Real bowerbirds like to make things and plant flowers, all as part of an elaborate mating ritual. So it's probably no accident that the critically acclaimed fold duo of the same name also like to make beautiful things surrounded by nature.
They are currently in the process of building a DIY solar-powered recording studio in the woods of North Carolina.From a repurposed lifeboat turned solar-powered music studio to a high-tech fully professional studio powered by the sun, this isn't the first time we've seen musicians stepping up for clean energy. But it might be the first time that it's been done as a grassroots effort being funded by their fans. It's also the first time I've seen such efforts connected to the very simple idea of owning less so you can make more:
For us, nothing was more gratifying for us than the process of bringing a song or a painting out of nothingness into fruition. In order for us to spend as much time as possible on our creative endeavors, we learned to live on less and teach ourselves skills that would make us more self-sufficient. The more skills we learned, and the less we needed, the fewer bills we had to pay, and the more time we had to work on our creative projects.
For years we went without the seeming "necessities" of running water, electricity, air conditioning through miserable North Carolina summers, or a reliable source of heat through the winter, while we lived in an abandoned one-room schoolhouse, out of our minivan and tent, and then off-grid in an AirStream trailer in the woods. Over time, we taught ourselves how to build slightly bigger, nicer structures to live in, how to program websites to make money on the side, and how to record our own music.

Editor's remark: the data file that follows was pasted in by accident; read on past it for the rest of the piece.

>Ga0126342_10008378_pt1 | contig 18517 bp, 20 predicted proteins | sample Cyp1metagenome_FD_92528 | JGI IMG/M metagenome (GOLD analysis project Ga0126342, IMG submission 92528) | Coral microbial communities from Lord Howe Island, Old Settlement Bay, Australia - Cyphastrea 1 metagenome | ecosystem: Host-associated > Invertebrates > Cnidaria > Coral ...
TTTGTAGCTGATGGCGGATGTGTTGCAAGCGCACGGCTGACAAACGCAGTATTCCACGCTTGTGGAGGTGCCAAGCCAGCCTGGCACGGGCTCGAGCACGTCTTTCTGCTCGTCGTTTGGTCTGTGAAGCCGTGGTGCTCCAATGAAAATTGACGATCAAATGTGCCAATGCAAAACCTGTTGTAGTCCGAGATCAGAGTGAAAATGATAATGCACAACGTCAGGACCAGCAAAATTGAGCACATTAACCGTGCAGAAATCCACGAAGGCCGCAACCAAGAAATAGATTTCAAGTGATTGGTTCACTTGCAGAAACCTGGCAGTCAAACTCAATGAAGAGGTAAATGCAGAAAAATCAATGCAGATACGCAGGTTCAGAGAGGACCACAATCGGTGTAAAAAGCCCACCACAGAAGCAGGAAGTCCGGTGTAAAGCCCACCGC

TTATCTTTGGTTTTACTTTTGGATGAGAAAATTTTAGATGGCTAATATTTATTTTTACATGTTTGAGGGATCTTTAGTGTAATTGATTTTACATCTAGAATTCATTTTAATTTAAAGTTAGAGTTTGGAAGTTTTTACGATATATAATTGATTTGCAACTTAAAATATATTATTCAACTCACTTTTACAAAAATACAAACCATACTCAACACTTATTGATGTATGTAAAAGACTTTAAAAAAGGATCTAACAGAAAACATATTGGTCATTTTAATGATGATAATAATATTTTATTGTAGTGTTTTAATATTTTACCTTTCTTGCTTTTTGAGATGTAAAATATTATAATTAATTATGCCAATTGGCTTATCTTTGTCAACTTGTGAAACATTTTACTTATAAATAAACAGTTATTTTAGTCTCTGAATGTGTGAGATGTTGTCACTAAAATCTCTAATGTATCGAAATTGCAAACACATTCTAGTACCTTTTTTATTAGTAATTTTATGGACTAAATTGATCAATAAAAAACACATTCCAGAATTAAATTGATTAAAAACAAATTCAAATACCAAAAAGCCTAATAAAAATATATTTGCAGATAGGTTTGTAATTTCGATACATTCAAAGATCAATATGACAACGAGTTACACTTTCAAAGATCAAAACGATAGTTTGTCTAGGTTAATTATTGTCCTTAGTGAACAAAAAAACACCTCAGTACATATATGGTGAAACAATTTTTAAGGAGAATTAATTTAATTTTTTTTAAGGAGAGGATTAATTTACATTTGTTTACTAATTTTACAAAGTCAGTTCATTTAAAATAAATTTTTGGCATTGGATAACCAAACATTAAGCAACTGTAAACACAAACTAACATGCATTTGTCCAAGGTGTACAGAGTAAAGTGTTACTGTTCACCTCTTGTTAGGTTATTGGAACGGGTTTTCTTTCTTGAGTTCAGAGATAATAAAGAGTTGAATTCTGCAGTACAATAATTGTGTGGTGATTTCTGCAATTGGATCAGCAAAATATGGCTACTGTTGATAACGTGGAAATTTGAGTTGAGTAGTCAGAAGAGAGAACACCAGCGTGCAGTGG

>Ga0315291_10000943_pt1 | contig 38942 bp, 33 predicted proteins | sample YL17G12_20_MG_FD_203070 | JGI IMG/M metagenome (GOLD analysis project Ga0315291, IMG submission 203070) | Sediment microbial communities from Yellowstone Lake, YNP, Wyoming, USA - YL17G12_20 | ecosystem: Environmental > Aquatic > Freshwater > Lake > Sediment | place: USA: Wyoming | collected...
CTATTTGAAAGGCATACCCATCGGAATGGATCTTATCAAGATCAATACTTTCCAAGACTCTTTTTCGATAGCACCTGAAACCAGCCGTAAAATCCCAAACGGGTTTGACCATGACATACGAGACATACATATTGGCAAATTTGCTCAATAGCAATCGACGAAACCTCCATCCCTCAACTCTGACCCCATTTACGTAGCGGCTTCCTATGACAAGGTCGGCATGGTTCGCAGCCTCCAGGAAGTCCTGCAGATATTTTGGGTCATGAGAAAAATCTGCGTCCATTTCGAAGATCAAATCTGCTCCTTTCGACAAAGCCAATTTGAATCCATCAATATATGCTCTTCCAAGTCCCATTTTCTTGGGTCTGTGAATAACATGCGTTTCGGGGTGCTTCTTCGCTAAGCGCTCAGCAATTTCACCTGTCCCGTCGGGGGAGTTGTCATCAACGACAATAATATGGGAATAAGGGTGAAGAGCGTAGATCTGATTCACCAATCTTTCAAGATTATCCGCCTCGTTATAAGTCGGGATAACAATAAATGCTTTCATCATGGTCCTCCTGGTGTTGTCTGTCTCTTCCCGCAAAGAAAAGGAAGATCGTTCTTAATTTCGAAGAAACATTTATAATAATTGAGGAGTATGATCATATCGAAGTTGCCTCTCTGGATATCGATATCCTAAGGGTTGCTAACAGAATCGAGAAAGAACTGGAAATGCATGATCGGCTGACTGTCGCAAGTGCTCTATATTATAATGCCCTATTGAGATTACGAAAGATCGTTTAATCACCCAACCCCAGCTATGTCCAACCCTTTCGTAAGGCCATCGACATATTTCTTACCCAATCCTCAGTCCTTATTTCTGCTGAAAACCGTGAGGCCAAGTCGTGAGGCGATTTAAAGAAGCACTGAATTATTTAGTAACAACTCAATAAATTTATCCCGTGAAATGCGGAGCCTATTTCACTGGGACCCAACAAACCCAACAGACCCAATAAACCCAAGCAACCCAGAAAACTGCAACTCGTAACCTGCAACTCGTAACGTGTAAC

Now Beth and Phil are looking to take their creative sustainability to the next level, finishing up a music studio that they have been working on for some time.
They've put out an appeal to the Kickstarter community, and are well over half way to their goal of raising $28,000 - an amount that they note would pay for someone else to record one album, or create a space for them to go on generating music for years. Everything about the space is designed to be as sustainable as possible, from its small footprint to a focus on recycled materials:
When the cabin is finished, it will run on solar power, use rainwater catchment and a greywater system, be heated with a combination of solar and wood from our land, and use very little energy overall. It will also be built with recycled and nontoxic materials. For example, all the windows, doors, fixtures, appliances, roofing, and flooring, used to be part of someone else's house, and someone else's life, at some point. We like the idea of working in a place with such history, even though it will be new. It will be an inspiring space to make music inside of.
In the tradition of Kickstarter, contributors are being offered rewards and prices ranging from previously unreleased music to design work, jewelry and made-to-order watercolor paintings. If that doesn't float your boat, then Beth and Phil are also offering (completely unqualified) life coaching and relationship advice by email, or a weekend cabin party for you and your friends.
Disclosure: The Bowerbird's kickstarter campaign was created in collaboration with Creato Destructo—a creative team that includes my business partner Jerry Stifelman and his wife, Tracy Oliveto.